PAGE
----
Technology design choices and purchasing are often done by strategic or tactical contractual purchasing based on project requirements, with little consideration for optimizing running and maintenance over the whole system lifecycle, but the cost of maintenance and modifications often represent a significant part of the asset lifecycle beyond initial provisioning.
The ability to “design and provision for run”, so that the choices of IT procurement are aligned with the best options and performance for long-term operation, has long been an ideal goal of business and IT. But, while technical trends such as object-orientation, SOA, and Web 2.0 have brought functional improvements, the improvements in runtime infrastructure support have always been elusive.
A key aspect of moving to cloud computing is the ability to select hardware, software, and services from defined design configurations to run in production. It bridges the design-time and run-time divide and optimizes service performance. Patches and upgrades to the cloud resources are provided as part of the service.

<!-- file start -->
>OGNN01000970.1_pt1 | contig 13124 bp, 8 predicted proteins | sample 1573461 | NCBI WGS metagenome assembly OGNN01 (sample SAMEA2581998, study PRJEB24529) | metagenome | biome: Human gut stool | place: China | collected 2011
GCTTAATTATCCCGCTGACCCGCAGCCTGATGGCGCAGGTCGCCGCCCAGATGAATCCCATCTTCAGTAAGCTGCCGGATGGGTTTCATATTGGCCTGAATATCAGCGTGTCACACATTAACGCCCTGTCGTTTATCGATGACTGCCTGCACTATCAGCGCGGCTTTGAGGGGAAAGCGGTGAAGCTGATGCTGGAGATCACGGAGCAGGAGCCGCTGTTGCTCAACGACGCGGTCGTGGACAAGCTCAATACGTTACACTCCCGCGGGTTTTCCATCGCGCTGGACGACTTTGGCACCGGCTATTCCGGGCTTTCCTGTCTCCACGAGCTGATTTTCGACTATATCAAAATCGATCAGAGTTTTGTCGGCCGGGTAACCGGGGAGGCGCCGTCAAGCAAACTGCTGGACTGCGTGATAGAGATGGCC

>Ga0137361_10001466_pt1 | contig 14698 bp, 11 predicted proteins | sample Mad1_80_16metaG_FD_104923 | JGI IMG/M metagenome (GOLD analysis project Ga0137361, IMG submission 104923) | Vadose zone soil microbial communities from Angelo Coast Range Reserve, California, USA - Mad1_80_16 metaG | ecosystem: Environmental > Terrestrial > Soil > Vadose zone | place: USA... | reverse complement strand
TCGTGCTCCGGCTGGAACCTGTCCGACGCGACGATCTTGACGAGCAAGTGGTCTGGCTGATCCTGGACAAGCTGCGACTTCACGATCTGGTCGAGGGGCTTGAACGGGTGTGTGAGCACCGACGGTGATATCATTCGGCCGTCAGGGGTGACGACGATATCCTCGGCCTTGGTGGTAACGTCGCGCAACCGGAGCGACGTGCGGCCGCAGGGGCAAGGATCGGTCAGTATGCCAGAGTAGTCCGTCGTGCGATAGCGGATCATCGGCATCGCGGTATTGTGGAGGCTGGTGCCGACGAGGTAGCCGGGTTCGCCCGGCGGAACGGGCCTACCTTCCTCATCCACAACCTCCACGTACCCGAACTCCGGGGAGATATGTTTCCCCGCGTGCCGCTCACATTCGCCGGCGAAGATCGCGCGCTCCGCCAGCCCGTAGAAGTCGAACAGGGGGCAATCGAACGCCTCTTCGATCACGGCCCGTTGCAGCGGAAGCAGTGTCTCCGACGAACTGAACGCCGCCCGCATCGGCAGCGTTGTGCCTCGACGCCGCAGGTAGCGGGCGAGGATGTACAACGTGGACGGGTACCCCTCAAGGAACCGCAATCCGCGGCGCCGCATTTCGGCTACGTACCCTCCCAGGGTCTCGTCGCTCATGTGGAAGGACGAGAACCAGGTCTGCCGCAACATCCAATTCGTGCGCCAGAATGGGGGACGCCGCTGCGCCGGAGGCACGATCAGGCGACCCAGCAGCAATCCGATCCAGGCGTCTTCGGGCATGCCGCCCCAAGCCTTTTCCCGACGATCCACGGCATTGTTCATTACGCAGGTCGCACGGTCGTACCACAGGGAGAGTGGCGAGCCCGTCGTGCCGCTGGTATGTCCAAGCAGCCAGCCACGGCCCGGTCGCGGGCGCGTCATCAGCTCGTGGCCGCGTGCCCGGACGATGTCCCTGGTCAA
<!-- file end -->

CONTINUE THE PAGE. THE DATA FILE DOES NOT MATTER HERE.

Cloud computing facilitates optimization of the total asset portfolio. It can help an enterprise achieve the goal of a more cost-effective asset–management lifecycle process for the IT portfolio, to optimize both design and run-time performance.
The combination of lower cost and faster delivery makes products and services more competitive, which generates more business and leads to a larger scale of operation. But what makes cloud computing really exciting is that its potential effect on business is not just incremental improvement but disruptive transformation, which it enables through new operating models.